“If you can make something, hand up,” I said. “Not construction work. Tools, clothes, art…”
Some hands went up.
“You,” I said. The woman worked with glass, by my best guess. She still wore her leather apron, though she didn’t have any tools with her. Her face and clothes were darkened by the smoke of fire in a more enclosed space.
I didn’t like any of the other options.
A man was perched on a stack of crates, skinny, with a mean look in his eye and a knife at his hip, hidden by clothes. One lanky leg was up near his chest, his foot propped up on the crate he sat on, his lanky arms wrapped around the leg, hands dangling limp. He looked like the surly sort, more troublesome than nose-ridge or the gang member would be, but I really liked how he sat there. I liked where he’d chosen to sit, and knew it had to be deliberate. I could imagine Jamie or Helen picking the same spot as a vantage point.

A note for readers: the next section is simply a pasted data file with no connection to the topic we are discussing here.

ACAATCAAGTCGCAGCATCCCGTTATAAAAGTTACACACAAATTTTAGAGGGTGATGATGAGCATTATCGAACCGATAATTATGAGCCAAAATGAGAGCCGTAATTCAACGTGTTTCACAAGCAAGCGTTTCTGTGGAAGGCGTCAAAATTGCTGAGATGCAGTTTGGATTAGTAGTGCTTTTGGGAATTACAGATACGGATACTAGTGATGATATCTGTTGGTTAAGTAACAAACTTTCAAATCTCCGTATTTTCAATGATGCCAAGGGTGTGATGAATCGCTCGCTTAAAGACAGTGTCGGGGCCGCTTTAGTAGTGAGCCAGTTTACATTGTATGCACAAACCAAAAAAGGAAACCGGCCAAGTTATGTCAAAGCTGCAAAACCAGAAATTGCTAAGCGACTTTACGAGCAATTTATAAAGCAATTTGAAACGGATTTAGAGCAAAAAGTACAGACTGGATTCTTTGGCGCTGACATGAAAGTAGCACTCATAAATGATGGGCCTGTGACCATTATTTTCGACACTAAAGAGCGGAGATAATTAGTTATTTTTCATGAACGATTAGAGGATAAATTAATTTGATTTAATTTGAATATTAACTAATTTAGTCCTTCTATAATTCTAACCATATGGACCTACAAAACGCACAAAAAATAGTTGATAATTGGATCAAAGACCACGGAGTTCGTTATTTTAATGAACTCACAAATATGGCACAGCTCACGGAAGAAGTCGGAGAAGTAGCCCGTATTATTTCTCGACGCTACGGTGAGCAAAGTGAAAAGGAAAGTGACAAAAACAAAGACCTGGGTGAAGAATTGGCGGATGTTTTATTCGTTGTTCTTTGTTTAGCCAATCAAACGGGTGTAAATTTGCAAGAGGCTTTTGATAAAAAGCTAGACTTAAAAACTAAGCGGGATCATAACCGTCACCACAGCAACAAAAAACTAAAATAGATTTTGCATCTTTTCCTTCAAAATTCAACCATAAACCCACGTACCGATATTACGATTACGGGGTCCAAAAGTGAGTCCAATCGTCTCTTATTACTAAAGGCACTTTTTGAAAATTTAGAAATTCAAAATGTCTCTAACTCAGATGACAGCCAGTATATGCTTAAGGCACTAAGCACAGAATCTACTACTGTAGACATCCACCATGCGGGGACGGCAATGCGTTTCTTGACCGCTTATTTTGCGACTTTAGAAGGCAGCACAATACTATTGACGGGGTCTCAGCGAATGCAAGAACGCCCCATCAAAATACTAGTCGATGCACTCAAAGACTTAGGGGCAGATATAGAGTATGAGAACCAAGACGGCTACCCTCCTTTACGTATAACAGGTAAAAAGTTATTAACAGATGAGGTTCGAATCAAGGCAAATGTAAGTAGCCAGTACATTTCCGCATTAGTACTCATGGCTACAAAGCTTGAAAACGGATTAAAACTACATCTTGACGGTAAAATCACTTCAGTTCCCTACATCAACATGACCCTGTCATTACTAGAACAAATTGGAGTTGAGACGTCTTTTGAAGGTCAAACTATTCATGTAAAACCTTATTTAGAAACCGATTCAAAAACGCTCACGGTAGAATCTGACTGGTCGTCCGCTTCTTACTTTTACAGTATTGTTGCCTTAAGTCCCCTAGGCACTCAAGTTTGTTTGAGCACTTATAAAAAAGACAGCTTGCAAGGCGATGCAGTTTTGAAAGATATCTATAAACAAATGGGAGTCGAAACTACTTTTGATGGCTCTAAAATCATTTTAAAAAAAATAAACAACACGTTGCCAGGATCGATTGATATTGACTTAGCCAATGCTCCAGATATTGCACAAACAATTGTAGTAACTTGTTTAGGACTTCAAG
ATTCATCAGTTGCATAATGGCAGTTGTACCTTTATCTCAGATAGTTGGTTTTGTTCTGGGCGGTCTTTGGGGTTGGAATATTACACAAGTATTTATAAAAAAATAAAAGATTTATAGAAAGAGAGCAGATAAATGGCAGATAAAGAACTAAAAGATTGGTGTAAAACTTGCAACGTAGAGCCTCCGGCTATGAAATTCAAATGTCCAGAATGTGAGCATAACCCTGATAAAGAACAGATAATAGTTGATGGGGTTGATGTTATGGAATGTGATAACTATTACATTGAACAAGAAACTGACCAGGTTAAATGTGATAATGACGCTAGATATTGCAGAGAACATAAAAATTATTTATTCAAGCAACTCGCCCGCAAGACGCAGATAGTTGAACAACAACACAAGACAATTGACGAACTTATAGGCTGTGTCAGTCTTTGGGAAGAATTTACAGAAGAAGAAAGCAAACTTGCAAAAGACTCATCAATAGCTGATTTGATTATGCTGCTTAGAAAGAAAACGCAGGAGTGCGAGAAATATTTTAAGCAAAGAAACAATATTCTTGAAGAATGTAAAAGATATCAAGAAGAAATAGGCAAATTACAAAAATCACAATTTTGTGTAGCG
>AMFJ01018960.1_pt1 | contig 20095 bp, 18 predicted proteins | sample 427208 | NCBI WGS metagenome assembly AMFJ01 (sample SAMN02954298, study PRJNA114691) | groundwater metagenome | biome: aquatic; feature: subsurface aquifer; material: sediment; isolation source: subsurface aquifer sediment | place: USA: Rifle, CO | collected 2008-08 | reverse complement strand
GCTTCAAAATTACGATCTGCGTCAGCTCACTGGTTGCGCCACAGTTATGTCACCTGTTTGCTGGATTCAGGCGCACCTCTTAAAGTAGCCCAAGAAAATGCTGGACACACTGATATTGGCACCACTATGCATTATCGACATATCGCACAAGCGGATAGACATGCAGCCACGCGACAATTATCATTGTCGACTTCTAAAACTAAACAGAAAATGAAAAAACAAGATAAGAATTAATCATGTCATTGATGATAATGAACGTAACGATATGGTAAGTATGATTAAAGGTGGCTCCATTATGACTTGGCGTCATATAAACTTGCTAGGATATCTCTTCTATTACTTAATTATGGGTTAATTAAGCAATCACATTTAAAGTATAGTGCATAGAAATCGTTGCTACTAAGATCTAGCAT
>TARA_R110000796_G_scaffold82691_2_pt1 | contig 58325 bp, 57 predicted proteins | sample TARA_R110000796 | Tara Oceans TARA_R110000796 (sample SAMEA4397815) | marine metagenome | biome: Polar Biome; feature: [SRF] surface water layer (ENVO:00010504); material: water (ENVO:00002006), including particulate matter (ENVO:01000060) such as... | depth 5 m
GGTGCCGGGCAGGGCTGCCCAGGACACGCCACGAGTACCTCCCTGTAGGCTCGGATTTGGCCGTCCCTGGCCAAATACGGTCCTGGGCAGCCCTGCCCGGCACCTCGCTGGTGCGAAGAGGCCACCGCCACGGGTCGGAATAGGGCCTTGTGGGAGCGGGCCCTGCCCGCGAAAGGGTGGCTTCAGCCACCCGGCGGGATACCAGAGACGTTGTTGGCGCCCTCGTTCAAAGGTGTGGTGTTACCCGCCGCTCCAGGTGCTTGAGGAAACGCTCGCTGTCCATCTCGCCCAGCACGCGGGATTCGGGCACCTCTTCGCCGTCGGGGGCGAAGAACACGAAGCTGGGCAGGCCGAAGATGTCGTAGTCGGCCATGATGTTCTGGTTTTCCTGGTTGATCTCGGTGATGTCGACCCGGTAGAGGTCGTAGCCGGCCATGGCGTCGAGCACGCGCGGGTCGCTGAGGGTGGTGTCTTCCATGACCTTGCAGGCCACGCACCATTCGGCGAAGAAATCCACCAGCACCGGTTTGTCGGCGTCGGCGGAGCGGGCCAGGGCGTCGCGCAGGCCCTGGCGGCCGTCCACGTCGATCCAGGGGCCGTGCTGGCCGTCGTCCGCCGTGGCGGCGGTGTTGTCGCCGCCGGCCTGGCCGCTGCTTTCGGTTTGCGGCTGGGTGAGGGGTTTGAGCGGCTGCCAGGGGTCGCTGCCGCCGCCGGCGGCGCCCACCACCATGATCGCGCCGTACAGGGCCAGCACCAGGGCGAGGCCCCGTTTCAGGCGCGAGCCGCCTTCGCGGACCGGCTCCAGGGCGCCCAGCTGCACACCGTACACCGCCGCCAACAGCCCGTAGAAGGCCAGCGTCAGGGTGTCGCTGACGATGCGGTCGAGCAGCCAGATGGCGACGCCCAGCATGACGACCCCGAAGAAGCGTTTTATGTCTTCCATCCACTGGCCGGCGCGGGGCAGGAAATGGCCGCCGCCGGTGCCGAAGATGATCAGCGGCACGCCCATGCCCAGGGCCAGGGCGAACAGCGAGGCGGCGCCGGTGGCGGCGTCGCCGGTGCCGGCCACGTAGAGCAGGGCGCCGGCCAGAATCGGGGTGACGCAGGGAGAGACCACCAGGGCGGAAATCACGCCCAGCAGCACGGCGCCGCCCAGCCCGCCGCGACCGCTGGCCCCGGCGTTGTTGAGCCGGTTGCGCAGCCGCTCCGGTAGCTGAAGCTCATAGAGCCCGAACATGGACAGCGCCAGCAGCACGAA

Attitude problem, experience sitting watch. A gang’s lookout?
“You,” I told him, pointing.
“Didn’t put my hand up,” he said.
“You thought about it,” I told him. “Come on.”
A second passed as he considered. He hopped down from the crates.
My eye fell on Adam. I’d really hoped a better option would appear. “Adam. We’ve talked. I lied to you, and I’m sorry about that.”
“I figured that much out,” he said, voice deep.
“You don’t want to come with.”
“I want to protect my damn city,” he said. “Earn money if I can while doing it.”
I looked over the others, trying to see if anyone caught my eye, willing them to impress me, to show me some clue or some hint that there was more to them than the flaws I could so readily see.
“I’d feel better taking him along,” Jamie said.
Adam had his flaws. I had little doubt. He’d even called himself a bastard. But he’d been kind, pointed us in the right direction, even offered proper help if we found ourselves in a bad spot. A person like him in Radham would’ve earned the respect and loyalty of the mice. An etching in the wood near where he could most frequently be found.
It didn’t feel right to lead him to his death.